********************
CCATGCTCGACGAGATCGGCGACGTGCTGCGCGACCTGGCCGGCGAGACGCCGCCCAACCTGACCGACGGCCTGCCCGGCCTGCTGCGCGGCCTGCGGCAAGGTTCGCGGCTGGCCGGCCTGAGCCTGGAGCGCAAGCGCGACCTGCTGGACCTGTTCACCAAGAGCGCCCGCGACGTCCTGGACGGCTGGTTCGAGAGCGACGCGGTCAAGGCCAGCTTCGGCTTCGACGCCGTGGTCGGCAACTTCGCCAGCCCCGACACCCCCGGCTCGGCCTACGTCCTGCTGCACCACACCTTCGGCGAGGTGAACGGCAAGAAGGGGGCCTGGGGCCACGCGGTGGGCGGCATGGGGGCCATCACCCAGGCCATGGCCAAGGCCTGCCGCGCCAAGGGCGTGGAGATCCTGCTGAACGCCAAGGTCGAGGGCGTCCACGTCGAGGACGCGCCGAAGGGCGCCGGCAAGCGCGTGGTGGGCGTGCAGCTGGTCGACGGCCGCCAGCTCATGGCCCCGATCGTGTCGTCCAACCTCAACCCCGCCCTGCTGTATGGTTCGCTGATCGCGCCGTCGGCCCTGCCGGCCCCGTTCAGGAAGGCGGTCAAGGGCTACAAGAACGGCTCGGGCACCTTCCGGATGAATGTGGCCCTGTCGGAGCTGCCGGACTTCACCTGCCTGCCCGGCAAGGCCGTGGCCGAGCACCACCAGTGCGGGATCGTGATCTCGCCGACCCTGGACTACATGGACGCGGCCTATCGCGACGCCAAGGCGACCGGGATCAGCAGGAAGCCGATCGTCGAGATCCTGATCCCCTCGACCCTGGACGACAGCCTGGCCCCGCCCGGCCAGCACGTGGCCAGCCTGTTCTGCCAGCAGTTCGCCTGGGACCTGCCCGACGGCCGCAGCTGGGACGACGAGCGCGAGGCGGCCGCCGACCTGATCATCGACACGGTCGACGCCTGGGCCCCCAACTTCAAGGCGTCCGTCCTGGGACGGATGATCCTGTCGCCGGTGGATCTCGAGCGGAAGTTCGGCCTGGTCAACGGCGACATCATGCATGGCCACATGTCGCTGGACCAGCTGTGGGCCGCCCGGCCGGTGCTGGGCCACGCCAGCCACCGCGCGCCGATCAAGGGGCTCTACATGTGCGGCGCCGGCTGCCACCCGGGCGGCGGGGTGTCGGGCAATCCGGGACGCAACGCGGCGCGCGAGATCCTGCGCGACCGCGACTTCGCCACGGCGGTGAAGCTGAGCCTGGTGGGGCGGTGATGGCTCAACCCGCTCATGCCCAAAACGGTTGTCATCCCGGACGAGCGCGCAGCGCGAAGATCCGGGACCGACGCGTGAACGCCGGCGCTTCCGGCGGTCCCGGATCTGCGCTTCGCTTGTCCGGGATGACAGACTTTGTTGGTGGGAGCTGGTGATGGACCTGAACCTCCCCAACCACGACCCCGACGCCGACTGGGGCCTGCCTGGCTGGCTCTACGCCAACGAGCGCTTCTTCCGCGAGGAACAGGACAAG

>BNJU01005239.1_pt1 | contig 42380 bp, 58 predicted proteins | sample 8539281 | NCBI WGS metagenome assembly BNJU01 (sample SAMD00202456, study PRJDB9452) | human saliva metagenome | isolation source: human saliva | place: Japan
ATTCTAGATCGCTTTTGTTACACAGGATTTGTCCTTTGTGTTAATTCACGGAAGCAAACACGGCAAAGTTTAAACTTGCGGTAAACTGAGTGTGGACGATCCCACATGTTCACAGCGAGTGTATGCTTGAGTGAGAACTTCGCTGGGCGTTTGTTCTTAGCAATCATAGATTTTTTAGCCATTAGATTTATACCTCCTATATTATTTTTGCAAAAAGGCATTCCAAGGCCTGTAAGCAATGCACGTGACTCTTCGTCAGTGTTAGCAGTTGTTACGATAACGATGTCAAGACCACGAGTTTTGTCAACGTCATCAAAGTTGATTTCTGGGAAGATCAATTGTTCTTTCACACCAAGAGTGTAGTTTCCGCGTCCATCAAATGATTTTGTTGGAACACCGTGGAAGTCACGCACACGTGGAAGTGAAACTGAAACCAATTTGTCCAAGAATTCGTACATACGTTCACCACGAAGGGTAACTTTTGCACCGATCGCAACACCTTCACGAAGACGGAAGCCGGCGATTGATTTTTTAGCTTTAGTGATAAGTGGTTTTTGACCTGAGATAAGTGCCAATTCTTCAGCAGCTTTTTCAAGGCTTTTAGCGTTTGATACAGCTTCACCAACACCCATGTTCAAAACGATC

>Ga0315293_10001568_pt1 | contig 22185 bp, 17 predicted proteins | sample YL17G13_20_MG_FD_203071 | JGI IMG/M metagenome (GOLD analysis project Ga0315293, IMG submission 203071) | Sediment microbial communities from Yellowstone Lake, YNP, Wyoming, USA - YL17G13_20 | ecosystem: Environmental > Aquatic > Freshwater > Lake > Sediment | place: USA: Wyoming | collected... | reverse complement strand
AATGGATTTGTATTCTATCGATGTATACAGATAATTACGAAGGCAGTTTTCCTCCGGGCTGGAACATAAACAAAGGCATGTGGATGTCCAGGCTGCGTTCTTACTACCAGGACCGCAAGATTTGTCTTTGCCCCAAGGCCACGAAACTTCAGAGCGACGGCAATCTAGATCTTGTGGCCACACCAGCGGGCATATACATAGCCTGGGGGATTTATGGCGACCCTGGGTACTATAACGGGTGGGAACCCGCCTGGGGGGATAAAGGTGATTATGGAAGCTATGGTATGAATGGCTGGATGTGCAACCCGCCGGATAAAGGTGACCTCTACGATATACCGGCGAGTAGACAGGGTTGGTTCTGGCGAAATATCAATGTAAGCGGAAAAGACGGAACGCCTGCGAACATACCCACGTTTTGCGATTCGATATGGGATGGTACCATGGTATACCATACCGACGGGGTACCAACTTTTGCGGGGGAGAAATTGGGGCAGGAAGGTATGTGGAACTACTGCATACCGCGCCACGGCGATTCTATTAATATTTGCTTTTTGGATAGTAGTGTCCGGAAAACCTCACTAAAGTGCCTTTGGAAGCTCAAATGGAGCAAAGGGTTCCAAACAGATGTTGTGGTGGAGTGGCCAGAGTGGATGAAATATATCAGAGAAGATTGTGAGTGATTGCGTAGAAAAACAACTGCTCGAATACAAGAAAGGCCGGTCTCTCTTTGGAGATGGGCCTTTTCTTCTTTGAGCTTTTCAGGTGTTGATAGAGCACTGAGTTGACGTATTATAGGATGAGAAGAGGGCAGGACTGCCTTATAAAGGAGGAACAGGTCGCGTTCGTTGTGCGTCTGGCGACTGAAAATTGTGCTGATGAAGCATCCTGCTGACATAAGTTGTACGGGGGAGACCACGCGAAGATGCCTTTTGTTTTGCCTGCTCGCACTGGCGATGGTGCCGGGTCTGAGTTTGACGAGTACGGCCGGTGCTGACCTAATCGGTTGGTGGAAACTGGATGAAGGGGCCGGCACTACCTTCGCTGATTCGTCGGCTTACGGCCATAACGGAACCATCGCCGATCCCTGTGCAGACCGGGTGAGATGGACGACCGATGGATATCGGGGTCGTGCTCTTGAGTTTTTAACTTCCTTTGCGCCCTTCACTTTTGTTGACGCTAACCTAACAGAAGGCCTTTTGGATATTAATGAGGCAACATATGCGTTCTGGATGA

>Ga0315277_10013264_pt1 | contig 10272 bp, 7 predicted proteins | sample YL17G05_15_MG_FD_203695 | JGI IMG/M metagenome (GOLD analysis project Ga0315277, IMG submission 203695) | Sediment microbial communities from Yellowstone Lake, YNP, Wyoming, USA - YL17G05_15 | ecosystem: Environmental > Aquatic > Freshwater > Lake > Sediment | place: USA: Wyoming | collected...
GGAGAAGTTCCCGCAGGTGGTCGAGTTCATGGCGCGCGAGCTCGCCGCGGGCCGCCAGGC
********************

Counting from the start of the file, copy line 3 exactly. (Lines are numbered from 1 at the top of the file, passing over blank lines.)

ATTCTAGATCGCTTTTGTTACACAGGATTTGTCCTTTGTGTTAATTCACGGAAGCAAACACGGCAAAGTTTAAACTTGCGGTAAACTGAGTGTGGACGATCCCACATGTTCACAGCGAGTGTATGCTTGAGTGAGAACTTCGCTGGGCGTTTGTTCTTAGCAATCATAGATTTTTTAGCCATTAGATTTATACCTCCTATATTATTTTTGCAAAAAGGCATTCCAAGGCCTGTAAGCAATGCACGTGACTCTTCGTCAGTGTTAGCAGTTGTTACGATAACGATGTCAAGACCACGAGTTTTGTCAACGTCATCAAAGTTGATTTCTGGGAAGATCAATTGTTCTTTCACACCAAGAGTGTAGTTTCCGCGTCCATCAAATGATTTTGTTGGAACACCGTGGAAGTCACGCACACGTGGAAGTGAAACTGAAACCAATTTGTCCAAGAATTCGTACATACGTTCACCACGAAGGGTAACTTTTGCACCGATCGCAACACCTTCACGAAGACGGAAGCCGGCGATTGATTTTTTAGCTTTAGTGATAAGTGGTTTTTGACCTGAGATAAGTGCCAATTCTTCAGCAGCTTTTTCAAGGCTTTTAGCGTTTGATACAGCTTCACCAACACCCATGTTCAAAACGATC